Kuwait: July 07, 2019


The S&P GCC Composite Index added 2.38% in June returning to positive territory for the second quarter with a gain of 1.09%.

  • Trade tensions, which seem to be the strongest market player this year, are back on the market’s side this month as a broad-based rally swept global markets in June.
  • Markets were also supported by expectations that central banks will start loosening policy. The MSCI AC World Index was up 6.36% during the month, while the MSCI Emerging Markets Index advanced by 5.70%.
  • GCC Markets, which did well overall despite the shorter trading month, were affected by geopolitical tensions and military tensions in the Gulf between the US and Iran.
  • Saudi Arabia ended up a top performer with the Tadawul All Share index up 3.58%, while Kuwait was supported by the MSCI emerging market status upgrade which took the Boursa Kuwait Premier Market Index up by 2.16%, making it the top GCC performer for the first half of 2019.


The Federal Reserve as expected left interest rates on hold at 2.25-2.50% in June but paved the way for looser policy by dropping calls for ‘patience’ in future rate changes and committing to “act as appropriate to sustain the expansion”. Although recent economic activity data is by no means all bad, the Fed is mulling a rate cut as ‘insurance’ against a future slowdown, as well as low inflation, which was unchanged at 1.6% y/y in May on the Fed’s preferred core PCE measure and well below the 2% target. Financial markets – as well as President Trump – are increasingly expectant of looser policy, with futures markets certain of at least a 25bps cut in July and pricing in a 92% chance of at least 50 bps in cuts by year-end. However, some analysts believe that markets are getting ahead of themselves and the Fed’s own ‘dot plot’ projections still point to no change in rates this year.

Surveys of manufacturing activity have weakened and are among the Fed’s key concerns. The Empire State survey plunged into contraction territory in June while the closely-watched ISM manufacturing index slipped to just 51.7 having already slowed markedly since last year. The hope is that weakness is exaggerated by tariff and trade fears that need not materialize if US-China tensions can be diffused, while the more domestically-oriented service sector remains solid. Consumer spending for example rebounded to 4.4% y/y in April-May and consumer confidence remains at historically high levels backed up by 50-year-low unemployment of 3.6% and 3%+ earnings growth. Even so, with the economic expansion now the longest in US history at 121 months, a sizeable slowdown in GDP growth looks almost certain. ‘Nowcast’ estimates point to annualized GDP growth of only 1-1.5% in both 2Q19 and 3Q19, less than half of the 3.1% recorded in Q1, which was lifted by a strong rise in inventories.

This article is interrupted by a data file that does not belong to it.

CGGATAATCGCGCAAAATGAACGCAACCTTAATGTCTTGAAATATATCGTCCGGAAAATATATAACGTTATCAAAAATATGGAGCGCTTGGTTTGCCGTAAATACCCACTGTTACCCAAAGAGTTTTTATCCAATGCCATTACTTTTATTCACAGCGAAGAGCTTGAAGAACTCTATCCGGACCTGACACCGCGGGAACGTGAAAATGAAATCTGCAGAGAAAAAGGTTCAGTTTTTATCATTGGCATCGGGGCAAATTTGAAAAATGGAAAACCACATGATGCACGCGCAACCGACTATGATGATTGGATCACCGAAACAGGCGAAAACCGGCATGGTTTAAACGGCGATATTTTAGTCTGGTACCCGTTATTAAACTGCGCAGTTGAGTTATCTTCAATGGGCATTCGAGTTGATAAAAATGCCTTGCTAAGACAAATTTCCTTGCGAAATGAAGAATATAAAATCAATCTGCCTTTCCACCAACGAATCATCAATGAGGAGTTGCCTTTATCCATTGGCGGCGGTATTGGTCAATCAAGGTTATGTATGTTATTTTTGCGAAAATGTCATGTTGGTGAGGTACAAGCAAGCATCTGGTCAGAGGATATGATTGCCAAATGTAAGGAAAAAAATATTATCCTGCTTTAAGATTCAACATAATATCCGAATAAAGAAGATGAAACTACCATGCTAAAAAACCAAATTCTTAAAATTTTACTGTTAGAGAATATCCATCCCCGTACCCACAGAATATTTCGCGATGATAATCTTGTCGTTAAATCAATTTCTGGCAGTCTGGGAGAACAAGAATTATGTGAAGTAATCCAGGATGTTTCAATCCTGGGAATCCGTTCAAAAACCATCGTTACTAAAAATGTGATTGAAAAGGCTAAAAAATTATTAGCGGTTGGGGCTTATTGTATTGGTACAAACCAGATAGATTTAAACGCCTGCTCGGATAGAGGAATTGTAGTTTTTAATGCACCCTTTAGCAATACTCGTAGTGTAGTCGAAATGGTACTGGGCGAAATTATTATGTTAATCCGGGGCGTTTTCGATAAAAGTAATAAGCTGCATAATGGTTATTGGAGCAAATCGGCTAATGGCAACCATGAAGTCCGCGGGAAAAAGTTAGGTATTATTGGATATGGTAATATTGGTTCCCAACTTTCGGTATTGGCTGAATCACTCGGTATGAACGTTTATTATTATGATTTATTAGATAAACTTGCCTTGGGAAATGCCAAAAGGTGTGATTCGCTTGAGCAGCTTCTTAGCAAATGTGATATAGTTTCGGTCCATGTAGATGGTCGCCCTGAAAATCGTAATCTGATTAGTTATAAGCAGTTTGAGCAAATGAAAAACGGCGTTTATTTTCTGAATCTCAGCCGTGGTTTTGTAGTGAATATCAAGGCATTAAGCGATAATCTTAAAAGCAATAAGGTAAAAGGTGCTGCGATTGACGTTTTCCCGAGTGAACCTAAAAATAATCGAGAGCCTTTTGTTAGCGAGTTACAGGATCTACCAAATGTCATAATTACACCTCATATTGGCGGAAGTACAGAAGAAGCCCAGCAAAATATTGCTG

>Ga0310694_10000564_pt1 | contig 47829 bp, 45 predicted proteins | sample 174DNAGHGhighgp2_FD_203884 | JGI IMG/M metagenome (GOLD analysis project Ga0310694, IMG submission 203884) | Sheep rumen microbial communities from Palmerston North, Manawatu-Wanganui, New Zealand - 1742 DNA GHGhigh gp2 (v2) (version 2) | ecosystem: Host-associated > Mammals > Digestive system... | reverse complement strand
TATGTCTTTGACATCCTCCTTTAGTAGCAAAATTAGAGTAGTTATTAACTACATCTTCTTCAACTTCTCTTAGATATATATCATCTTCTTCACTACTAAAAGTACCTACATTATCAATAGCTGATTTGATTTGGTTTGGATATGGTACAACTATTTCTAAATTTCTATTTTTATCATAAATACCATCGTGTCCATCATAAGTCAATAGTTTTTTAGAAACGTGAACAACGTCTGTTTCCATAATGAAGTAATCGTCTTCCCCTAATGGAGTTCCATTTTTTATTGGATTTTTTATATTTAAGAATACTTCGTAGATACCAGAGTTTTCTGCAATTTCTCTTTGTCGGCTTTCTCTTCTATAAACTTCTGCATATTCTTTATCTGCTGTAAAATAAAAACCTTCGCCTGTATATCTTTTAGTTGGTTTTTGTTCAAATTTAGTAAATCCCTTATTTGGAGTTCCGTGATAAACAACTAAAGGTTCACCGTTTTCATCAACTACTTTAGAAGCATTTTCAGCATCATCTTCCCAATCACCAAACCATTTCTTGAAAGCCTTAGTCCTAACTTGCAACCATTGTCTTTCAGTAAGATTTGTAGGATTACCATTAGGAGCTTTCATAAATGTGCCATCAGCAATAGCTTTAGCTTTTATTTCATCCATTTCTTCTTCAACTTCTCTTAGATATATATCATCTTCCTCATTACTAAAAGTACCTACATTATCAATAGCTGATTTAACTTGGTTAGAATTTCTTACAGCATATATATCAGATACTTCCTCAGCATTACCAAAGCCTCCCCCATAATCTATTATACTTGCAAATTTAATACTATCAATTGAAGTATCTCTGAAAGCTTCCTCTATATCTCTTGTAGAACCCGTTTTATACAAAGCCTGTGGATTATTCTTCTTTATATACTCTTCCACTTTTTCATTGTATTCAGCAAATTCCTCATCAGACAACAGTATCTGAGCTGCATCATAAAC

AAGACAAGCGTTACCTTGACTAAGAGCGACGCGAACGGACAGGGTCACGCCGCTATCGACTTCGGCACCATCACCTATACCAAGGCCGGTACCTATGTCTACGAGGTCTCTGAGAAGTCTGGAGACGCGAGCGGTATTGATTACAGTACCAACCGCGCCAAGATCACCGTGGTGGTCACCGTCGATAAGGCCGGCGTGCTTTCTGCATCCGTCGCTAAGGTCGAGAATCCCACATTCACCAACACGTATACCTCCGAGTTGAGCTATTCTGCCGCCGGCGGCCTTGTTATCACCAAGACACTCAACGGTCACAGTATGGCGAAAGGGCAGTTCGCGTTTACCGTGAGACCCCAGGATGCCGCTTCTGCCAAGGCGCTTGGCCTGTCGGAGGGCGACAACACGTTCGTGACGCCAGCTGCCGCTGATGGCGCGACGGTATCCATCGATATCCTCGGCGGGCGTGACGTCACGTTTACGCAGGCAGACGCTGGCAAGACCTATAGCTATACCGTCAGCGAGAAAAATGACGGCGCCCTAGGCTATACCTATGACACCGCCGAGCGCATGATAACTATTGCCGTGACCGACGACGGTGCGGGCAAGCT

Concerns over the weakening global economy have pressured oil prices, even as OPEC+ extended its production cut agreement for nine months to March 2020. In June, oil prices had been whipsawed by opposing, bullish and bearish forces. Brent fell to its lowest level since January in mid-month as US-China trade tensions escalated before geopolitics – the attacks of ships off the Strait of Hormuz and Saudi infrastructure – and the long-awaited drawdown in US crude stocks pushed Brent back up to close the month up 3% at $66.6/bbl. The downing of a US drone by Iran and the subsequent abortive US airstrike and sanctions applied to Iran’s Supreme Leader Ali Khamenei only served to further raise oil’s geopolitical risk premium. However, Brent subsequently eased back to $62.4/bbl in early July as global growth concerns reasserted themselves.


The Chinese government announced that it plans to further liberalize key sectors including finance and manufacturing as soon as next year, in a bid to prop up foreign investment inflows. The announcement comes amid signs of continued economic weakness, not least because of trade tensions with the US. Indeed, the latest PMI data came in softer than expected. The private Caixin manufacturing PMI slipped into contraction territory in June for the first time in months. The official manufacturing PMI also pointed to a contraction coming in at 49.4, unchanged from May’s reading. On the upside, the official non-manufacturing PMI was broadly unchanged at a decent 54.2. Meanwhile the renminbi, having fallen sharply in May on trade and growth concerns, was more stable through June, amid trade talk progress and US dollar softness.